Content/TW: Discussion of ableism and abuse.
The best advocates for people with disabilities are other disabled people. Not their non-disabled parent(s), not their non-disabled teachers, not non-disabled researchers and professors, not non-disabled support or care workers or clinicians or therapists or professionals. Us.
(I preface these possible relations or positions as non-disabled because that is the relevant marker here. Obviously -- or I hope obviously, if you read this blog -- disabled people can be any or all of these things.)
If you tell a disabled person that their advocacy isn't effective because they're too emotionally involved or personally vested, what you're saying is that we should forget the trauma and harm visited on us for a false specter of neutrality -- a neutrality that derives from white masculine "rationality" and neurotypical supremacy.
The idea that intellectual, rational, neutral, distanced thoughts, speech, or advocacy are the best kind of thought depends on a way of expression that silences survivors, devalues femininity and neurodivergence, and replicates white dominance over emotion.
Let me make this plainer.
The disabled adult who survived years of abuse by classmates knows better than anyone else what a disabled kid abused by classmates in school is going through, understands without having to say anything the exponential harm created when teachers refuse to punish the instigators and only ever and always punish the victim for reacting, knows exactly what it is to be disbelieved by parents, targeted repeatedly by those pretending to be friends, forced again and again to return to the same doors.
The disabled adult who survived involuntary treatment aimed at fixing their supposedly broken, inferior brain or body knows better than anyone else what a disabled kid whose own parents who claim to love them keep making new appointments with the same doctors or therapists for the same marathon sessions of pain where no one believes what the kid says about their own feelings, where they tell them over and over again that they're hurting the kid for their own good, knows exactly what it is to be told that if only they stopped talking like that or moving like that or being interested in that then other people could accept them, or at least a fake version of someone who never existed but who everyone else believes is better than who they are.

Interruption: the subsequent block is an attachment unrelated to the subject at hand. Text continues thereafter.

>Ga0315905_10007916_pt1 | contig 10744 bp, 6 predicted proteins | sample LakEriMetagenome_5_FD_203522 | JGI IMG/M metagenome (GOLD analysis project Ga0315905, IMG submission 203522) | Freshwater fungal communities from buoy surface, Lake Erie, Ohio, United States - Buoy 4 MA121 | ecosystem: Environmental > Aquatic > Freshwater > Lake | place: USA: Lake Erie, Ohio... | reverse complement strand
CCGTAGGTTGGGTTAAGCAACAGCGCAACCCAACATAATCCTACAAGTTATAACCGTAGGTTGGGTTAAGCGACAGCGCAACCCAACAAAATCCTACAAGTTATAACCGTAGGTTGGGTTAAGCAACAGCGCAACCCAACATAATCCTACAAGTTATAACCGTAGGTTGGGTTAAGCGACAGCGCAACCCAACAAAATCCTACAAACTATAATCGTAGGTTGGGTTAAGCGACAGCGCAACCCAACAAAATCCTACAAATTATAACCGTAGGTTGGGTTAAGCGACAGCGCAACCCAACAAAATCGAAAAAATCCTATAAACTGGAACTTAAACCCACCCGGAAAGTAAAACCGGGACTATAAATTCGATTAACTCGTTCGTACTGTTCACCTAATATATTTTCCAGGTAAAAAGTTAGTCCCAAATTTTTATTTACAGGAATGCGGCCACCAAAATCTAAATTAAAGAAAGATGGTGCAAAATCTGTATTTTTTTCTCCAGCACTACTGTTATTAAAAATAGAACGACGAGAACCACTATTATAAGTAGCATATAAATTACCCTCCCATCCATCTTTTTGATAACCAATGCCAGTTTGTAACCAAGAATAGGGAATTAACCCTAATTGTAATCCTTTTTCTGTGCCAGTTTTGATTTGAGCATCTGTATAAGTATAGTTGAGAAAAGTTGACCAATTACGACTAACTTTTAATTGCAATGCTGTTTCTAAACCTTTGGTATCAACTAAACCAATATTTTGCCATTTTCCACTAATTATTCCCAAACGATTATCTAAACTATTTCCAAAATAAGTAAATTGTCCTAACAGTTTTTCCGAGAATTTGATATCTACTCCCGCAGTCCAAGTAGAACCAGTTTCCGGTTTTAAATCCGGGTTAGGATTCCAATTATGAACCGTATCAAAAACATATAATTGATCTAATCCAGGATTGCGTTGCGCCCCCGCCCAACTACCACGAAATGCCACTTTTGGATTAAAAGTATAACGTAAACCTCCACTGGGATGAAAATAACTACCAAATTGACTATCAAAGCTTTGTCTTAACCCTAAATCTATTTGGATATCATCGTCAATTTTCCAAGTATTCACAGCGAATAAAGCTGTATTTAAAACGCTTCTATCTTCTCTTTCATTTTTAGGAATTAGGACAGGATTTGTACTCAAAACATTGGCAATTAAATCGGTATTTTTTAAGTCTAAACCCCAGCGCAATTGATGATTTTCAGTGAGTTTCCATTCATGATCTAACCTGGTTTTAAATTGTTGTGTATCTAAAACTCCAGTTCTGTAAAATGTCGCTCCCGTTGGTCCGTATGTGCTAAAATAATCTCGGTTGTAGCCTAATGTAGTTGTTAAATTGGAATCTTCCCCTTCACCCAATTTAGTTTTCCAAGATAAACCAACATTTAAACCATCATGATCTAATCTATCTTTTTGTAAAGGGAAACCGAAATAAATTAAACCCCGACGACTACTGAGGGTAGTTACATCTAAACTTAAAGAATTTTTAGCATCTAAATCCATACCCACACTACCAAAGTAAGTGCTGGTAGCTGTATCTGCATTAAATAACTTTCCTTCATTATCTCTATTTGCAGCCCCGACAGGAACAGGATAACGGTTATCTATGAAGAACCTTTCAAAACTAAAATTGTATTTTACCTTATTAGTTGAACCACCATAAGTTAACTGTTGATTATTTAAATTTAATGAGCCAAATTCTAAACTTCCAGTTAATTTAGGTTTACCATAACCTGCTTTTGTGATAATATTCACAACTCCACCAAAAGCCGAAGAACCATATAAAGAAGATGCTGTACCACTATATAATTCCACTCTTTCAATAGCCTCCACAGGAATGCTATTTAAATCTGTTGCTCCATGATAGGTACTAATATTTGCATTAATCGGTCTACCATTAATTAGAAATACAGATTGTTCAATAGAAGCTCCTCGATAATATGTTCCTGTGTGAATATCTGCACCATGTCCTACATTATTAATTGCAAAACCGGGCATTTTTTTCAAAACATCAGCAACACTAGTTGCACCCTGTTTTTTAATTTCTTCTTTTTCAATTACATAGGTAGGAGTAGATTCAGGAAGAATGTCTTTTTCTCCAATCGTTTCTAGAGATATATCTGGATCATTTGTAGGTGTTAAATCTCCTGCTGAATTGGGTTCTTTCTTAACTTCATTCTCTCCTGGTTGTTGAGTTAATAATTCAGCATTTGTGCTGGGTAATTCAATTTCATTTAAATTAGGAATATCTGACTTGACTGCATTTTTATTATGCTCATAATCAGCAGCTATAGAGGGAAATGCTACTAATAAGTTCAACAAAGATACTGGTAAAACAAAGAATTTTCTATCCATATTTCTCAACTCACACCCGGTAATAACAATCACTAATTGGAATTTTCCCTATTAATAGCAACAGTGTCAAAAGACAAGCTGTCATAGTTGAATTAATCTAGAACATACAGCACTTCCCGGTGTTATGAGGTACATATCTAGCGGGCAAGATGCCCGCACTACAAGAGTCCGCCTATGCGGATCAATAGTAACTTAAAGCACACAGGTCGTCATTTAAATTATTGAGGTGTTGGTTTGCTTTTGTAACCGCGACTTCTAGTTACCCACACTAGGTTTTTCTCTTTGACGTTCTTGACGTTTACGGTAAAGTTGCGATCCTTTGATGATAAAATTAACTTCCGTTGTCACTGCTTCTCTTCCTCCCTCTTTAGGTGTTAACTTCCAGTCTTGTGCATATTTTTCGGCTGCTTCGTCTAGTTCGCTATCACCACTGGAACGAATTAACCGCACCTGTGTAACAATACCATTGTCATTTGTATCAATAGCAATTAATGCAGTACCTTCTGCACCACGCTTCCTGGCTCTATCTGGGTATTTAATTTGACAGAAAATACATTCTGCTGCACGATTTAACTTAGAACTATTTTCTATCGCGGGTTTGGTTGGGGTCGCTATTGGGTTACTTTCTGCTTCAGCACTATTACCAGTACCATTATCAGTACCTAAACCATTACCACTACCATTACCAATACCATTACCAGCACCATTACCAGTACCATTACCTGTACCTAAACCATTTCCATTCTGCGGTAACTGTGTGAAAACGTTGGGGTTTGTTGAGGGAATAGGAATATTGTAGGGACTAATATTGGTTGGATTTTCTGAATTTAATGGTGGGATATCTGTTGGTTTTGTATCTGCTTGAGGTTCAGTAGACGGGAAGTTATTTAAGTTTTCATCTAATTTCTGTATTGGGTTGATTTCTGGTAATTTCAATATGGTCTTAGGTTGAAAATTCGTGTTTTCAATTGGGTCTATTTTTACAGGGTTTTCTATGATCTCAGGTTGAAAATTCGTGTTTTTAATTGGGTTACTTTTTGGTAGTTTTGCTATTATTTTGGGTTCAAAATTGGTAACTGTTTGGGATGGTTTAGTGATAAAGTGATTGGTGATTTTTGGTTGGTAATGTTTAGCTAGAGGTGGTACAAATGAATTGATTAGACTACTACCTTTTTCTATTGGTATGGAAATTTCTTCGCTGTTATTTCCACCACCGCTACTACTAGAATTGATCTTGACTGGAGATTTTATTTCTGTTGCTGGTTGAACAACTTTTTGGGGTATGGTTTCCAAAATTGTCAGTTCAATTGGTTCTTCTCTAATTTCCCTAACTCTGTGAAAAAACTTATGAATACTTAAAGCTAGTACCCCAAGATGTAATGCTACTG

The disabled adult homeless, disowned, out of work, stuck at home or in bed, body flaring up in pain, shaking, triggered, self-harming, using, incarcerated, committed, still healing from childhood abuse, isolated, taught to hate themself and everything about themself -- that disabled adult is exactly where others have been, has been where others are, knows their own almost as well as they know themself.
We don't need to explain ourselves to each other. We understand the forced eye contact, the leg braces, the never being allowed to say no, the someone else always being the expert on our own bodies, the always surviving new traumas, new violence heaped on old. We get it.
We take care of our own. We are fierce. We don't need your acceptance or your approval. You can keep trying to relegate us to your tokenizing idea of what you think we should be doing but we know exactly what it is. It is a lie. You would have us either pretend our experiences don't exist so you can treat us as really just like you (that is, not really disabled) or you can co-opt our experiences into a more palatable, easy to digest, non-threatening version for your daily dose of inspiration porn (enough to remind you were disabled but not so much that you remember the power of who we are).
No one knows better than us. No one can advocate better for us than ourselves. In any context. This is precisely why we need more sick and disabled people as nurses, as doctors, as healers, as lawyers, as care workers, as PCA's, as therapists, as teachers, as trainers, as lobbyists. Living fiercely, living proudly, relying on the strength of who we are and what made us to possibly be the support for each other that we never had from anyone else.
Don't fucking tell us that our experiences make us "too close" to the issues. If you have to resort to that, you are part of the ableism problem.